September 24th being the day of St. Matthew, the name of the fort was changed to San Matteo, by which name it was always subsequently called by the Spaniards; and the name of St. Matthew was also given by them to the river, now called St. John’s, on which it was situated.
The Spaniards proceeded at once to strengthen the fortress, deepening and enlarging the ditch, and raised and strengthened the ramparts and wall in such manner, says the boastful Mendoza, “that, if the half of all France had come to attack it, they could not have disturbed it;” a boast upon which the easy conquest of it by De Gourgues, three years subsequently, affords an amusing commentary. They also constructed, subsequently, two small forts at the mouth of the river, one on each side, which probably were located, the one on Batten Island, and the other at Mayport Mills.
Leaving three hundred soldiers as a garrison under his son-in-law, De Valdez, Master of the Camp, who was now appointed governor of the fort, Menendez marched from St. Augustine, beginning now to feel considerable anxiety lest the French fleet, escaping from the tempest, might return and visit upon his own garrison at St. Augustine the fate of Fort Caroline. He took with him upon his return but fifty soldiers, and, owing to the swollen waters, found great difficulty in retracing his route. When within a league of St. Augustine, he allowed one of the soldiers to go forward to announce his victory and safe return.
The garrison at St. Augustine had been in great anxiety respecting their leader, and from the accounts given by those who had deserted, they feared the total loss of the expedition. The worthy captain thus describes the return of Menendez: “The same day, being Monday, we saw a man coming, crying out loudly. I myself was the first to run to him for the news. He embraced me with transport, crying, ‘Victory! Victory! The French fort is ours.’ I promised him the present which the bearer of good news deserves, and gave him the best in my power.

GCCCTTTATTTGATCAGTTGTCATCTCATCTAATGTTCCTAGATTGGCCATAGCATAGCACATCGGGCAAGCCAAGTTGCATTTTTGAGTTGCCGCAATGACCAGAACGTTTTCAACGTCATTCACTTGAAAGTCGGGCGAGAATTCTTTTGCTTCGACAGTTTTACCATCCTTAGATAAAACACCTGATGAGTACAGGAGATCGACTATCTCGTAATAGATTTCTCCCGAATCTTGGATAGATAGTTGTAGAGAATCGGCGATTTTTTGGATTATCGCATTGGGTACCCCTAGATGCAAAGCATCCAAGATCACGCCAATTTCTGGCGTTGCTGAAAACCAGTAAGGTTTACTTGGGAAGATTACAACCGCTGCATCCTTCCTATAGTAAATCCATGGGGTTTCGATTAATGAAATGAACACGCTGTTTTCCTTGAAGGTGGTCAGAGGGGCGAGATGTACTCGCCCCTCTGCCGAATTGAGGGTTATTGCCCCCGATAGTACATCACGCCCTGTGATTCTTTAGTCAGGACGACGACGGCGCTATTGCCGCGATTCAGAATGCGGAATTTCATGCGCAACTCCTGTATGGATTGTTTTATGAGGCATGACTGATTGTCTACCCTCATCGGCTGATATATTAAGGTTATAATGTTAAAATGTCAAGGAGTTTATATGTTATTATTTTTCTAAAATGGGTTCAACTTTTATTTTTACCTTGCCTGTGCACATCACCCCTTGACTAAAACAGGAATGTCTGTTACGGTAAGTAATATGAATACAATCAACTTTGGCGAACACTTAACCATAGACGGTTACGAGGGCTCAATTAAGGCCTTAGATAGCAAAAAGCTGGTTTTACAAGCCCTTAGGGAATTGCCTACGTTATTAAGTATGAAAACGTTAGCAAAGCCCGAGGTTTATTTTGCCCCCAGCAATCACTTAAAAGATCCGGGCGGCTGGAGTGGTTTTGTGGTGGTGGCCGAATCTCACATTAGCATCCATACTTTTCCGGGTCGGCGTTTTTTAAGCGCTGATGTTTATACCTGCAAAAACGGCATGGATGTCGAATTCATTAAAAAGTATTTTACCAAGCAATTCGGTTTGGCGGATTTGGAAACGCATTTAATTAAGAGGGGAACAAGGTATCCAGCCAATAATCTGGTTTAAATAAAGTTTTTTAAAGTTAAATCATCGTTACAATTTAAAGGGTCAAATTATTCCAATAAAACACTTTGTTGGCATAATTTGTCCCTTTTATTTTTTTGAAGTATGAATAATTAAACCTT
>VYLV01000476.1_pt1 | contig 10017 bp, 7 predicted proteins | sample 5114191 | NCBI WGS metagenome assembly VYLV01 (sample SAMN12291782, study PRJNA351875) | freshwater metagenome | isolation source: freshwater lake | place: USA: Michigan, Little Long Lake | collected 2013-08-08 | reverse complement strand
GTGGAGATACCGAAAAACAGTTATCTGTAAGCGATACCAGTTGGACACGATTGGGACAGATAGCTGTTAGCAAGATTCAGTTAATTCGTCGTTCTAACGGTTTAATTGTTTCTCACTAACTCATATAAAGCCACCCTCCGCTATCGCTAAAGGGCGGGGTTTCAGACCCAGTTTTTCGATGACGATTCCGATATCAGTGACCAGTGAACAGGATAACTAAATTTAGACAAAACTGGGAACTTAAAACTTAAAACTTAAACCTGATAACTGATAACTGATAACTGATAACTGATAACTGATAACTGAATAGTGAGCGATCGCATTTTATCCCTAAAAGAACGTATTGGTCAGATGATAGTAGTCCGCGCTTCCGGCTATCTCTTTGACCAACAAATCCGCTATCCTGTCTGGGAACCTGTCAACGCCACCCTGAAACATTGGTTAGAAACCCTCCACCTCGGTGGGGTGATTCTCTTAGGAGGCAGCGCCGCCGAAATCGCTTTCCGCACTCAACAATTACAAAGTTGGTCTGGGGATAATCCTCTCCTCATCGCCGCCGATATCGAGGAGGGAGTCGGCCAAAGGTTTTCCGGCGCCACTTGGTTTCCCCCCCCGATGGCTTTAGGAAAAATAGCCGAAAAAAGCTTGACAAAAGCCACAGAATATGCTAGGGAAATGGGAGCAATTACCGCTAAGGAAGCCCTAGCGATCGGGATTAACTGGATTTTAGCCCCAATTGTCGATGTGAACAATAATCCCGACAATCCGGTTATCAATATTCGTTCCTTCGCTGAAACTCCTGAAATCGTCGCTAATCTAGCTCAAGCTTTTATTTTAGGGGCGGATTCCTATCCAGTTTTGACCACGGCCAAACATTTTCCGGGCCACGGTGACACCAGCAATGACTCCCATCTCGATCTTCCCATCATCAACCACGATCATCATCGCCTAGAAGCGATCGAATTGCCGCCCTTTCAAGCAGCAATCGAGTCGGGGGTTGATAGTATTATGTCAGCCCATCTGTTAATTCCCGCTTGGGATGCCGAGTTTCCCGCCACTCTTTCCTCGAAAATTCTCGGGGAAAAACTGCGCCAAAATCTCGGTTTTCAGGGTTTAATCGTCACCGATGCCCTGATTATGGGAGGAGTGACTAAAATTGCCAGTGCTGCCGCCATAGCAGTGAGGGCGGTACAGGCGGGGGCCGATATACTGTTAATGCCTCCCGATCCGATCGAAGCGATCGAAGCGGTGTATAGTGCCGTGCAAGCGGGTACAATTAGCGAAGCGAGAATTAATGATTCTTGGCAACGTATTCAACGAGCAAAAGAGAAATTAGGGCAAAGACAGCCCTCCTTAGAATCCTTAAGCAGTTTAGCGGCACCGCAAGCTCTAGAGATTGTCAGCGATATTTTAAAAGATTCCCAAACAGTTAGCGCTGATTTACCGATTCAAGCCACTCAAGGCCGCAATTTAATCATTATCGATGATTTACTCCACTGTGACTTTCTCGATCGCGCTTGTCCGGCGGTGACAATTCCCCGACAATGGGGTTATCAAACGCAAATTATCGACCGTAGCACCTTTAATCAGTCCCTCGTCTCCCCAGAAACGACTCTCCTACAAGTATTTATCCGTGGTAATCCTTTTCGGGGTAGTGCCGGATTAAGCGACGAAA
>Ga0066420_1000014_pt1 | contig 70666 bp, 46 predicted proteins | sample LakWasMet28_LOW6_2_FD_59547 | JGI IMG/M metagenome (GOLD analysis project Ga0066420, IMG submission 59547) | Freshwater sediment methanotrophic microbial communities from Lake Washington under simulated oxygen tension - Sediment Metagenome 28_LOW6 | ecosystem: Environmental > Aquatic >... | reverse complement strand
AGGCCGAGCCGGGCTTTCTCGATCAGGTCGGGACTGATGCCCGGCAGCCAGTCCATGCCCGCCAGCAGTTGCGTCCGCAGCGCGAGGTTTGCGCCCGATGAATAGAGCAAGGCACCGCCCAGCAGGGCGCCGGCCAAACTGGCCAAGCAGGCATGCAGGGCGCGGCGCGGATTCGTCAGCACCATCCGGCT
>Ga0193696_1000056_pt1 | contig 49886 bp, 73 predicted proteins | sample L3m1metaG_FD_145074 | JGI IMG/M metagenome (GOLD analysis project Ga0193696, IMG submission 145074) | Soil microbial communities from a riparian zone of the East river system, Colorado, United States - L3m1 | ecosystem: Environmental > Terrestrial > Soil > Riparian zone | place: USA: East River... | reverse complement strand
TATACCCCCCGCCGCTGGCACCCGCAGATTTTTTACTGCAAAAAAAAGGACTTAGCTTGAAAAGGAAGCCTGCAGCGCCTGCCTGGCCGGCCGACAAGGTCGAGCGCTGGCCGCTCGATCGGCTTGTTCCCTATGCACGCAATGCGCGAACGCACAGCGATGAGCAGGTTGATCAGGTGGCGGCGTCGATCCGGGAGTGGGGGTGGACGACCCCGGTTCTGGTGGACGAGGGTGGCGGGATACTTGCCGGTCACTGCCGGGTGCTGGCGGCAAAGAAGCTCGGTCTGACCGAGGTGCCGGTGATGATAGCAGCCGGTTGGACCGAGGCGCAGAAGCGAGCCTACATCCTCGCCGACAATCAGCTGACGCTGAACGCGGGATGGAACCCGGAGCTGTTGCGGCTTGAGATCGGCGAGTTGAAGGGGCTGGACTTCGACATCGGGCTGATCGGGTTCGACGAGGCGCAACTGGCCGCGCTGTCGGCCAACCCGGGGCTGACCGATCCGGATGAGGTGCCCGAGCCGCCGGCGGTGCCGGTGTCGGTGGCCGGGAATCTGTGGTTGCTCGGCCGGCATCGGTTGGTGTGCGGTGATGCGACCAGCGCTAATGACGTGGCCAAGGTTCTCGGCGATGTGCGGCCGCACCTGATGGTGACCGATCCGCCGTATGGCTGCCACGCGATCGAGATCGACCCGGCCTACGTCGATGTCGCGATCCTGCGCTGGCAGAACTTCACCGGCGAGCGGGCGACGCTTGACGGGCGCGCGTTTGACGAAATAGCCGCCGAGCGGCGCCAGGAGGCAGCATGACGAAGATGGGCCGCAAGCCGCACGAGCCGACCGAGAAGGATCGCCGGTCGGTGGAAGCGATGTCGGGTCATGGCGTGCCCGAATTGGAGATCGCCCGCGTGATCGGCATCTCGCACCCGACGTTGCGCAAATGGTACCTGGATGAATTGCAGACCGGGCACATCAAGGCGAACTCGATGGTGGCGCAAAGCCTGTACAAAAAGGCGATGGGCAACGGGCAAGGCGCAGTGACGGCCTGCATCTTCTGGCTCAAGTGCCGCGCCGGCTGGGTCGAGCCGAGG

At the hour of vespers our good General arrived, with fifty foot-soldiers very much fatigued. As soon as I learned that he was coming, I ran home and put on a new soutain, the best which I had, and a surplice, and, going out with a crucifix in my hand, I went forward to receive him; and he, a gentleman and a good Christian, before entering, kneeled and all his followers, and returned thanks to the Lord for the great favors which he had received. My companions and myself marched in front in procession chanting, so that we all returned with the demonstrations of joy.”
This ends our series of passages on Spain’s First Settlements in Florida by George R. Fairbanks from his book The Spaniards in Florida published in 1868. This blog features short and lengthy pieces on all aspects of our shared past. Here are selections from the great historians who may be forgotten (and whose work have fallen into public domain) as well as links to the most up-to-date developments in the field of history and of course, original material from yours truly, Jack Le Moine. – A little bit of everything historical is here.